And as anyone who has seen the movie, there are a handful of iconic scenes that took place in Die Hard that fans of the film will never forget.
Two of those scenes involved characters in the movie taking plunges from the heights of Nakatomi Plaza: John McClane’s legendary jump from the roof, and Hans Gruber’s memorable fall to his death.
To mark the 30th anniversary of one of the greatest action movies ever, Simon Abrams of Vulture spoke to Die Hard director John McTiernan about those two epic drops.
…that sequence in general, if I remember correctly, the camera goes past Bruce, and he looks down. Which makes it clear to the audience: Hey, we actually filmed this on top of a building. This is not a movie set; we’re all up here on the top of a real building. Then later, when we started playing tricks, the audience doesn’t notice it as much because we already showed them that we’re on a real roof. Special-effects movies are filled with benevolent lies to the audience.
So we did that, and then we cut to some things that we shot on sets. Like when he swings into the building’s window, that was on a soundstage. It looks real because we attached a piece of scenery onto the side of the building, so there’s a backdrop with city lights and that sort of thing. That was a high-ceiling stage, so Bruce could swing back and forth pretty freely. That’s where he swings out and shoots out the window.
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McTiernan also explained how for the explosions they used “mortarlike devices” that would take about 5 to 15 minutes to build a fire that would very quickly have to be put out by firemen.
Fire stunts work fine if you’re working in a parking lot, out in the desert, or on the ground somewhere where you don’t have to worry about trees. But we were working around a real building, so that was pretty tricky. Personally, I found that to be very frustrating. It seemed crazy to spend 15 minutes building a real fire to get five seconds of the fire.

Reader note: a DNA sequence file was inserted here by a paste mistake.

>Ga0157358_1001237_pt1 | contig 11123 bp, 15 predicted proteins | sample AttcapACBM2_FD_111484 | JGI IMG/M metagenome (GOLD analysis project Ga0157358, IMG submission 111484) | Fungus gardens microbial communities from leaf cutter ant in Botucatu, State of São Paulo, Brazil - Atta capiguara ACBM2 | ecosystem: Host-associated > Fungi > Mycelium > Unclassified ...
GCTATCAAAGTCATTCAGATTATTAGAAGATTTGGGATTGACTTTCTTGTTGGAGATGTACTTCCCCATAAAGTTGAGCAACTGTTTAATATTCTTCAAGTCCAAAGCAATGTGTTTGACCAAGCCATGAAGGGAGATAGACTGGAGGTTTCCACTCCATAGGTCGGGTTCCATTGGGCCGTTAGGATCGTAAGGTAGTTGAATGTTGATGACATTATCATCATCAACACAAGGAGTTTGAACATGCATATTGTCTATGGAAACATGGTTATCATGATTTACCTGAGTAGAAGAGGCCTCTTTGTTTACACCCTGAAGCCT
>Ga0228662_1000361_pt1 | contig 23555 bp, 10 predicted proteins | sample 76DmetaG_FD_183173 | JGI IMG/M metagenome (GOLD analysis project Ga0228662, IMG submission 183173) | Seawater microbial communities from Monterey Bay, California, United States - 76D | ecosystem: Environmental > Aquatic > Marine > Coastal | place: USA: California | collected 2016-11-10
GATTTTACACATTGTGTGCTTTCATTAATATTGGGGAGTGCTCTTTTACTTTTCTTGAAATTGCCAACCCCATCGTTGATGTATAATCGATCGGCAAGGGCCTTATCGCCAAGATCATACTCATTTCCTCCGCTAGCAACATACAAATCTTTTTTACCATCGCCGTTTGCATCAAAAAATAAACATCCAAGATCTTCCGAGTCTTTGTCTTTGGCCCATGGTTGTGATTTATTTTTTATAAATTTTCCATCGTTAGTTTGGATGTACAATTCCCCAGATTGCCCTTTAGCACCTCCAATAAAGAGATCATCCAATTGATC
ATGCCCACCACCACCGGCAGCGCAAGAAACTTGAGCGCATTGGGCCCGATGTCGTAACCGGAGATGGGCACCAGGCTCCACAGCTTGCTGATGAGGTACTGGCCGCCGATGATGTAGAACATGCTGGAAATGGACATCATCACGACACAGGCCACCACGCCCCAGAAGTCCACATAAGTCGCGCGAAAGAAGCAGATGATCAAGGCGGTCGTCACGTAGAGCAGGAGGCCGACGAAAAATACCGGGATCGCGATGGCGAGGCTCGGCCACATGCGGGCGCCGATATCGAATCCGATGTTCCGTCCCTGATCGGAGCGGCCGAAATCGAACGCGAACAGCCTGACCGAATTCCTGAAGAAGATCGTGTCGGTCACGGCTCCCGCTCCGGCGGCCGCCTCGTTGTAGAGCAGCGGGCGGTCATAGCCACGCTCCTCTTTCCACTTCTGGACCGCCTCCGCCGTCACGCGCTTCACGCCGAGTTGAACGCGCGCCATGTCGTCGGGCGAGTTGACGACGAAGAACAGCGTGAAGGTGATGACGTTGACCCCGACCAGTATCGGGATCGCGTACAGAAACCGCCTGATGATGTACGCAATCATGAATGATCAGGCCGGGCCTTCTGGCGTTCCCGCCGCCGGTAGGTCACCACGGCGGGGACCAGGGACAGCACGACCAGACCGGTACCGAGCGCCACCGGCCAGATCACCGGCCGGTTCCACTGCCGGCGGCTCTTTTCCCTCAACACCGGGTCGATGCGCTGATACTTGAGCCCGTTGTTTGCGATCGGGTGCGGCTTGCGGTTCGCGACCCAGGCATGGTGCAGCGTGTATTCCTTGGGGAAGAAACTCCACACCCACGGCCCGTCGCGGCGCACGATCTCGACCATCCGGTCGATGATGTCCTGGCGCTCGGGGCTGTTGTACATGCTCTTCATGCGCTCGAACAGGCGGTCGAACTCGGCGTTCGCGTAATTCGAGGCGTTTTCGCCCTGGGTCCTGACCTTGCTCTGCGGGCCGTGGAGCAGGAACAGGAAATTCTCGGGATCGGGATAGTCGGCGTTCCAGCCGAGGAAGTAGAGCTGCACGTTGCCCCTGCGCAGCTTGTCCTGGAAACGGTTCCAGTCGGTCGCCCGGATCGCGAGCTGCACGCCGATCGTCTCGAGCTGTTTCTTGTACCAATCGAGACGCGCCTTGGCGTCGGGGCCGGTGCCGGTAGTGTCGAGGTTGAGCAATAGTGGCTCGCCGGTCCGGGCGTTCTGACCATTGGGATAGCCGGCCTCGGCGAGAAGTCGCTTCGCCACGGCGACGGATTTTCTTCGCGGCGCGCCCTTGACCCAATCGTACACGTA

As far as Hans Gruber’s fall to his demise, McTiernan used a little trick to get Rickman’s reaction to turn out as perfect as it ended up being.
I demonstrated the scene to Alan first. I got up there and dropped onto some boxes below. It felt instantaneous; I let go and the next thing I heard was a loud noise as I hit the bag. It seemed so fast, I almost had no time to say, “Oh, I’m falling.” It’s just BANG.
We also counted Alan down from one to three, and then dropped him before we got to three. That’s a standard thing when you want to catch the look of surprise on an actor’s face. His facial expression changed in a way that I never could have gotten without him actually falling. There’s just no way he could fake that.
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McTiernan also explained how they had to use a computer to control the camera’s focus on Rickman’s eyes because he was falling at about 32 feet per second.
Other topics he covered included how they shot the end of Willis’ jump where he breaks through the window and the fire-hose reel drops behind him, how the film industry changed with regard to stuntwork after a death on The Twilight Zone movie, and how while they were filming the elevator in the building broke about 30 stories up while they were in it resulting in several stuntmen basically setting up a movie stunt involving an adjacent elevator to get them out.
Read all about it over at Vulture.com.